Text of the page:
History and Value at Chicago’s Congress Plaza Hotel – Chicago, Illinois, USA

Before checking in, I was immediately drawn to the enormous first floor lobby, which I explored at leisure. After getting my ninth floor lakeview room key, I opened a heavy door and was struck by the most breathtaking, crystal-clear view of Chicago.

The location is at a desirable crossroads, Congress Parkway and Michigan Avenue, the very heart of one of America's great cities. Yet, you see seagulls dip and glide beneath powder blue gray skies in the spacious green park. The symphony of waters dancing from Chicago’s Buckingham Fountain drew my eyes to its glorious display. Grant Park is alive in the fall as the forest of trees and bushes magically turn from green to a rainbow of orange, deep fiery red and yellow.

I look to my left and marvel at the fantastic architecture – Millennium Park. I look to my right and stand in awe before the manicured lawns in front of Chicago’s historical Museum Campus. I look down and see an American flag in a rounded triangle lawn that divides east and westbound traffic.

There are two large sculptures of Native Americans, the Bowman and Spearman, on horseback positioned with bows and arrows at the corners of the triangle that expands at the top, seemingly to prepare the human eye for the beauty beyond. The Bowman and Spearman are bronze, act as Gatekeepers. They were made by a Croatian artist, Ivan Mestrovic, and were erected in front of the Congress Plaza Hotel in 1928.

You are in the Past
Picture yourself here before the turn of the century, tuxedoed gentlemen accompanied by ladies dressed in flowing silk gowns with fans and fringes, escorted in and out of their horsedrawn carriages by liveried doormen. Your carriage waits in front of this grand hotel, built for the World's Columbian Exposition. An underground tunnel named the Peacock Alley, leads you to the doorstep of Chicago’s Auditorium Theatre where, with a little luck and planning, you hand over the coveted tickets the concierge has managed to get you for this evening’s opera.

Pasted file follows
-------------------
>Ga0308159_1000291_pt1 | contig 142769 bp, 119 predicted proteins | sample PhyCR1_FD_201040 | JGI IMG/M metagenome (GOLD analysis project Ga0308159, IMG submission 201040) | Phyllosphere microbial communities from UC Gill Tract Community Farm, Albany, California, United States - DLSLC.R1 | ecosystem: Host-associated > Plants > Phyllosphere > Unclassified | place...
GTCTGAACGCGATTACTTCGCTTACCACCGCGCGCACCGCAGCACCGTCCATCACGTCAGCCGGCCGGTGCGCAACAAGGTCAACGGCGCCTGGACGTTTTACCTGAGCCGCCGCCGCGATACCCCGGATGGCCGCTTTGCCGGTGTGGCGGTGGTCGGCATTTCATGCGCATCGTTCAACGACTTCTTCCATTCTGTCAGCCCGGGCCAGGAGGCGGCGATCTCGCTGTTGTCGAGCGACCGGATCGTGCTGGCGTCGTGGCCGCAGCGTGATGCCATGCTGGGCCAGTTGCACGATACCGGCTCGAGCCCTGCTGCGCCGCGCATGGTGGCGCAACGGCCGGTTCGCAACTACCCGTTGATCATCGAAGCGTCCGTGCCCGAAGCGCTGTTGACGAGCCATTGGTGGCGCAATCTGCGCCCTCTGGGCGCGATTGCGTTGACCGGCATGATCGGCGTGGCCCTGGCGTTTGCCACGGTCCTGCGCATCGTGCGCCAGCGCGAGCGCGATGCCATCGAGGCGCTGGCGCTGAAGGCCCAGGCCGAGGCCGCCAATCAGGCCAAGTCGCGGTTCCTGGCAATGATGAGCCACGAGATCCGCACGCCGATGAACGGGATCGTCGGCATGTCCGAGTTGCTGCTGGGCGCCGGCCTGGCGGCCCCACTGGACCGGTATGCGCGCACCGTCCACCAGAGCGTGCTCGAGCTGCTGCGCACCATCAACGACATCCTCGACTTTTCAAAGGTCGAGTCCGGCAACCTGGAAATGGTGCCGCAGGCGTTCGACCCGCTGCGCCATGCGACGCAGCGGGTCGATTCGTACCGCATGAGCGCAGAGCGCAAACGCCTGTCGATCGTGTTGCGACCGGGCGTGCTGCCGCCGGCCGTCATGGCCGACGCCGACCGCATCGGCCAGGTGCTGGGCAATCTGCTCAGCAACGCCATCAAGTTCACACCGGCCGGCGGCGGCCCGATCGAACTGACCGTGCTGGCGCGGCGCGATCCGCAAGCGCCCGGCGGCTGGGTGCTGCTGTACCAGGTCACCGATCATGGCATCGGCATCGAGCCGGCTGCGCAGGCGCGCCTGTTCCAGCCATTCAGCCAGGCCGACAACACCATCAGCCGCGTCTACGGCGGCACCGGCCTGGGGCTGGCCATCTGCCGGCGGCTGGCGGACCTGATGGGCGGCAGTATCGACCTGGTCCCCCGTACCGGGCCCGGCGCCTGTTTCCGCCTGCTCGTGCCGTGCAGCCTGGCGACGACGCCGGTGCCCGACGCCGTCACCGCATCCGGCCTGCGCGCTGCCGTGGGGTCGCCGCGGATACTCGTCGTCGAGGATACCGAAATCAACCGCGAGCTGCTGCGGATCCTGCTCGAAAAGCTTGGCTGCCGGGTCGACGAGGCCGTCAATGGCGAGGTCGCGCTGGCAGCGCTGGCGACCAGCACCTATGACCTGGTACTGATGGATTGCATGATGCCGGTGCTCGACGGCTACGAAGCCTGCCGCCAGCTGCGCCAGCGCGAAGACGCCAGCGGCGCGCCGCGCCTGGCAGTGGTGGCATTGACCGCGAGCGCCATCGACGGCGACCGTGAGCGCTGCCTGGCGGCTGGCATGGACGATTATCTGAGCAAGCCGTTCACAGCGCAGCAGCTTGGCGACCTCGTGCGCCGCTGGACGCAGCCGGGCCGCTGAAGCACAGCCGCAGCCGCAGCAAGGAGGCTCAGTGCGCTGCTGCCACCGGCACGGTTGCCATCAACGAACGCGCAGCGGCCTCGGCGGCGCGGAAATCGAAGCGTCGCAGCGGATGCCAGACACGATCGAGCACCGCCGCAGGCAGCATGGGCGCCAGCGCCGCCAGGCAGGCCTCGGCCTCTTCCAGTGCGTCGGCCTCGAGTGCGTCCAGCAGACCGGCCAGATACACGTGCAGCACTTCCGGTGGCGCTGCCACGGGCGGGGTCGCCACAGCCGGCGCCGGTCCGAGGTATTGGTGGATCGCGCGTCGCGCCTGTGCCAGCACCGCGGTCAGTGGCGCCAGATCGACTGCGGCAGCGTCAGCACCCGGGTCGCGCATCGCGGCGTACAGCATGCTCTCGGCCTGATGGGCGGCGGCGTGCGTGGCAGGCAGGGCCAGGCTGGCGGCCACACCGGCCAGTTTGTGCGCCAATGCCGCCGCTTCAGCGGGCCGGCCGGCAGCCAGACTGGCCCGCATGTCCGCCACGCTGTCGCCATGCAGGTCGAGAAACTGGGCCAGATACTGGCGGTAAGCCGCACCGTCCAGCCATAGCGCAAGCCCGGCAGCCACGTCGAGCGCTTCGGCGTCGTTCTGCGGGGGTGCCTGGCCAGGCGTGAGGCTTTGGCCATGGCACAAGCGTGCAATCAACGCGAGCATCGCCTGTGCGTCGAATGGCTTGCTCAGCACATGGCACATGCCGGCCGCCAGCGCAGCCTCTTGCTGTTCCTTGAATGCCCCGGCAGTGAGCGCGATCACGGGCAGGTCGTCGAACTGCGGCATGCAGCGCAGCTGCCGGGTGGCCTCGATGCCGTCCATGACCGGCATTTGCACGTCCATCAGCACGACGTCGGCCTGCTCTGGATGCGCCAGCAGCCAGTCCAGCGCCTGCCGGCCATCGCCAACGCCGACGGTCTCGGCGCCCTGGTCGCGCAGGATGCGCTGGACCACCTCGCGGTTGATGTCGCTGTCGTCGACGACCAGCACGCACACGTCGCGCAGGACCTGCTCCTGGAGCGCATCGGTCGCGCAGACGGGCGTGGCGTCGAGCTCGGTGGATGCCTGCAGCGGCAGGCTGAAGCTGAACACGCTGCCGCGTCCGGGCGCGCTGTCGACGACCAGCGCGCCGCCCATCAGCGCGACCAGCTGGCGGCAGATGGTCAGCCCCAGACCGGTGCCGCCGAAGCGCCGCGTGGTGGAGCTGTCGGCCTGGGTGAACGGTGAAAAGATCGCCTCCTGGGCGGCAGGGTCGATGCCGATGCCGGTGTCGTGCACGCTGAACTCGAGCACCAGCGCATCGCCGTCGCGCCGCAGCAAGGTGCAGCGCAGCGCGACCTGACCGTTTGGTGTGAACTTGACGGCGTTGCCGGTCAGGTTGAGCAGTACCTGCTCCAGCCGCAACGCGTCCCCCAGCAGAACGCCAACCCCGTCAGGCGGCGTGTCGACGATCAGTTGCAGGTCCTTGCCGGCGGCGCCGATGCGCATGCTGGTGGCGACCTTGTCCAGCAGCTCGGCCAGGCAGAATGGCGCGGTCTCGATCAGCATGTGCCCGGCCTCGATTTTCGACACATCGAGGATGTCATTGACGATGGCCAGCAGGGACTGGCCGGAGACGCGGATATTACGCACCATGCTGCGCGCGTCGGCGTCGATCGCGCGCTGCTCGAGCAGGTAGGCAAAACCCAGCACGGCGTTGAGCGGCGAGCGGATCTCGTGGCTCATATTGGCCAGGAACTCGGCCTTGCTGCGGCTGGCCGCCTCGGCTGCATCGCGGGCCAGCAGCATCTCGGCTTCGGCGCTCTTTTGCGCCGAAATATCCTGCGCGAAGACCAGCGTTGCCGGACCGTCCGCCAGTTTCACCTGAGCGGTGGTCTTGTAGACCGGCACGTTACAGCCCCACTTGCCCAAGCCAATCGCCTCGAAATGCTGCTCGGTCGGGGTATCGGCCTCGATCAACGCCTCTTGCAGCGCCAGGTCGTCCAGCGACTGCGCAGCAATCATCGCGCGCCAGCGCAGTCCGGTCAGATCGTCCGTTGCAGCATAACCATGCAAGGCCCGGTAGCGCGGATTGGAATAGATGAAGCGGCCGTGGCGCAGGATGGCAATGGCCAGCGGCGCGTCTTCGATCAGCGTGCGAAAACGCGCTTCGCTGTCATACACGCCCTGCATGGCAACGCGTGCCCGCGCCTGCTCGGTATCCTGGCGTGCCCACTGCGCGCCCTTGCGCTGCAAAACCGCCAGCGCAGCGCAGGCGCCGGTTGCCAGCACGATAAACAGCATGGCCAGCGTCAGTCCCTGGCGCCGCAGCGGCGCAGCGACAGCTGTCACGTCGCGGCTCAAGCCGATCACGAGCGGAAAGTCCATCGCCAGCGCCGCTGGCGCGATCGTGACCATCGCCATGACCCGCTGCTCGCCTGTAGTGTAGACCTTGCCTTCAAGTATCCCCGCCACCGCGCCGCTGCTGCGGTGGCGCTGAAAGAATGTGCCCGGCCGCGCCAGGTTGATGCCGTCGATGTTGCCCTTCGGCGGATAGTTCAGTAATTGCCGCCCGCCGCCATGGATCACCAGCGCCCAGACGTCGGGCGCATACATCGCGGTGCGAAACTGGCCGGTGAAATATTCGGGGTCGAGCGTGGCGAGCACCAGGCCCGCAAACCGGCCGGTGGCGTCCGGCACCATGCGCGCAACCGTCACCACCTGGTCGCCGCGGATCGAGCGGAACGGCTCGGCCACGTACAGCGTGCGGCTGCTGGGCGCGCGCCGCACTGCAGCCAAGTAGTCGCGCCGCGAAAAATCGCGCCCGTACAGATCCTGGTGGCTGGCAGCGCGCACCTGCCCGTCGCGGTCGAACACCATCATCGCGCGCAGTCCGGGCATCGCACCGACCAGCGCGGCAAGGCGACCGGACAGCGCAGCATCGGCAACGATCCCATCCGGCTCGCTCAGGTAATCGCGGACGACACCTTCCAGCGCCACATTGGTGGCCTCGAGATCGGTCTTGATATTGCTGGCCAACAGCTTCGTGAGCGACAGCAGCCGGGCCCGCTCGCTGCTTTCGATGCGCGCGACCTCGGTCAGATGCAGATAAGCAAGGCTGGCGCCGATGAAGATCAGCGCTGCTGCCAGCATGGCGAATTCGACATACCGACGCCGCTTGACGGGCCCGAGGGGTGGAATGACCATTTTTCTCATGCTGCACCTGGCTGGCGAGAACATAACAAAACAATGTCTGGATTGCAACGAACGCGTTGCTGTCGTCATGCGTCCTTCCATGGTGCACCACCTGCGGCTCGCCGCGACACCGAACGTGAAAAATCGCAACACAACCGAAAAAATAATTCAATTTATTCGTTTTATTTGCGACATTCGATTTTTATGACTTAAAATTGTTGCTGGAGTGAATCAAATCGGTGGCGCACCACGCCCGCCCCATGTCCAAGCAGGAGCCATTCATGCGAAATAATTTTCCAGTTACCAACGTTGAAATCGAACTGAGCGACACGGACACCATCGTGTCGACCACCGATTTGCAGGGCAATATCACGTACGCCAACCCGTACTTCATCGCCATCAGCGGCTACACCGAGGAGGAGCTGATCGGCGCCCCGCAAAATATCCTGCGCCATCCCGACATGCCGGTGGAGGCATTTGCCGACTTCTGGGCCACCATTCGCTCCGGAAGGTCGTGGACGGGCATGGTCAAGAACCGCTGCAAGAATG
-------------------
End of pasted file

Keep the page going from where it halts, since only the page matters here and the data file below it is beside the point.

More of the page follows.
Now it’s 1912, while waiting for the elevator, Teddy Roosevelt tells you, “This is my favorite place to stay”, a day before he makes his famous Bull Moose speech. The same magnificent Congress Hotel is here today. Its glorious history made me want to experience it first-hand, and am I glad I asked for a lakeview room. You see the rising sun gleaming as it gently shines over the threshold of the expanse of Lake Michigan.

A Little Description
The Congress Plaza is a midrise, at 14 floors high. Natural surroundings and people watching draw you into living the present moment, forgetting your cares for a little while. It is a gem and a lovingly restored relic. Most of the lakeview rooms feature a charming antique interior which adds to the authenticity of a Chicago landmark hotel standing proudly since 1893.

I liked the grandeur of the rooms, high ceilings, large windows. You won’t find this in most modern hotels. I was drawn to the room’s elaborate furniture. The thick headboards and dressers were made by special order, imported from Israel and Egypt.

For history, location and value ($149.00 a night), it's hard to find a better place to hang your hat in Chicago. When you make reservations be sure to add, "A lakeview room, please". Visit the Congress Plaza site.

Read more of Sheila Cull on her website. It is under construction at this time.

For international travelers visiting the USA, check out the Chicago Travel Guide

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